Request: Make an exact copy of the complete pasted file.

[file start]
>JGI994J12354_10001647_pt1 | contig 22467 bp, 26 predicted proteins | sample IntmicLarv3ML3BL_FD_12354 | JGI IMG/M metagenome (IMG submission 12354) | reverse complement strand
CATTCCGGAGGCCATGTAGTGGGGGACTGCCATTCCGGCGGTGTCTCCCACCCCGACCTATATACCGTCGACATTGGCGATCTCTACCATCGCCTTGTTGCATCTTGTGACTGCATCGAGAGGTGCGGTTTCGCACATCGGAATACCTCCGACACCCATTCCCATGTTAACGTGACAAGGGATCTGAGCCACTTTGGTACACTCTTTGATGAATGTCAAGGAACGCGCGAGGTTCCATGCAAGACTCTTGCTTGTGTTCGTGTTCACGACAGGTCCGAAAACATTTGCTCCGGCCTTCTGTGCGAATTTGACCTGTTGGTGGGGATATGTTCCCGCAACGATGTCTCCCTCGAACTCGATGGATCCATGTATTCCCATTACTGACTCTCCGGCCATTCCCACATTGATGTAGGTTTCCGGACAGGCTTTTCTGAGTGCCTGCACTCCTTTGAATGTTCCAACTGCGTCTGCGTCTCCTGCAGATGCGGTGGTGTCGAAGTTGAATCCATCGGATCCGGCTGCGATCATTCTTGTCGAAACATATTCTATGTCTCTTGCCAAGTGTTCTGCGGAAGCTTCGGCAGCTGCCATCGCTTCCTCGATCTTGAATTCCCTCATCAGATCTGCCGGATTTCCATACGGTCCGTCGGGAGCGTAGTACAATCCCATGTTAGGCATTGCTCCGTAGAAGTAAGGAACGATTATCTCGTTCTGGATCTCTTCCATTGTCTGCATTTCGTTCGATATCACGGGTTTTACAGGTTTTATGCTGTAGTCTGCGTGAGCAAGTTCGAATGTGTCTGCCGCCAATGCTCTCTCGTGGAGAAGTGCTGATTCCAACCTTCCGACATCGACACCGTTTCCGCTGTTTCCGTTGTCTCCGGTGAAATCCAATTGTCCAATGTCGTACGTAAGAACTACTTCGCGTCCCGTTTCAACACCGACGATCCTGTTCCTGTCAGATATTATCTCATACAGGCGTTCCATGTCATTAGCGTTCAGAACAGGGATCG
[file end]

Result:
>JGI994J12354_10001647_pt1 | contig 22467 bp, 26 predicted proteins | sample IntmicLarv3ML3BL_FD_12354 | JGI IMG/M metagenome (IMG submission 12354) | reverse complement strand
CATTCCGGAGGCCATGTAGTGGGGGACTGCCATTCCGGCGGTGTCTCCCACCCCGACCTATATACCGTCGACATTGGCGATCTCTACCATCGCCTTGTTGCATCTTGTGACTGCATCGAGAGGTGCGGTTTCGCACATCGGAATACCTCCGACACCCATTCCCATGTTAACGTGACAAGGGATCTGAGCCACTTTGGTACACTCTTTGATGAATGTCAAGGAACGCGCGAGGTTCCATGCAAGACTCTTGCTTGTGTTCGTGTTCACGACAGGTCCGAAAACATTTGCTCCGGCCTTCTGTGCGAATTTGACCTGTTGGTGGGGATATGTTCCCGCAACGATGTCTCCCTCGAACTCGATGGATCCATGTATTCCCATTACTGACTCTCCGGCCATTCCCACATTGATGTAGGTTTCCGGACAGGCTTTTCTGAGTGCCTGCACTCCTTTGAATGTTCCAACTGCGTCTGCGTCTCCTGCAGATGCGGTGGTGTCGAAGTTGAATCCATCGGATCCGGCTGCGATCATTCTTGTCGAAACATATTCTATGTCTCTTGCCAAGTGTTCTGCGGAAGCTTCGGCAGCTGCCATCGCTTCCTCGATCTTGAATTCCCTCATCAGATCTGCCGGATTTCCATACGGTCCGTCGGGAGCGTAGTACAATCCCATGTTAGGCATTGCTCCGTAGAAGTAAGGAACGATTATCTCGTTCTGGATCTCTTCCATTGTCTGCATTTCGTTCGATATCACGGGTTTTACAGGTTTTATGCTGTAGTCTGCGTGAGCAAGTTCGAATGTGTCTGCCGCCAATGCTCTCTCGTGGAGAAGTGCTGATTCCAACCTTCCGACATCGACACCGTTTCCGCTGTTTCCGTTGTCTCCGGTGAAATCCAATTGTCCAATGTCGTACGTAAGAACTACTTCGCGTCCCGTTTCAACACCGACGATCCTGTTCCTGTCAGATATTATCTCATACAGGCGTTCCATGTCATTAGCGTTCAGAACAGGGATCG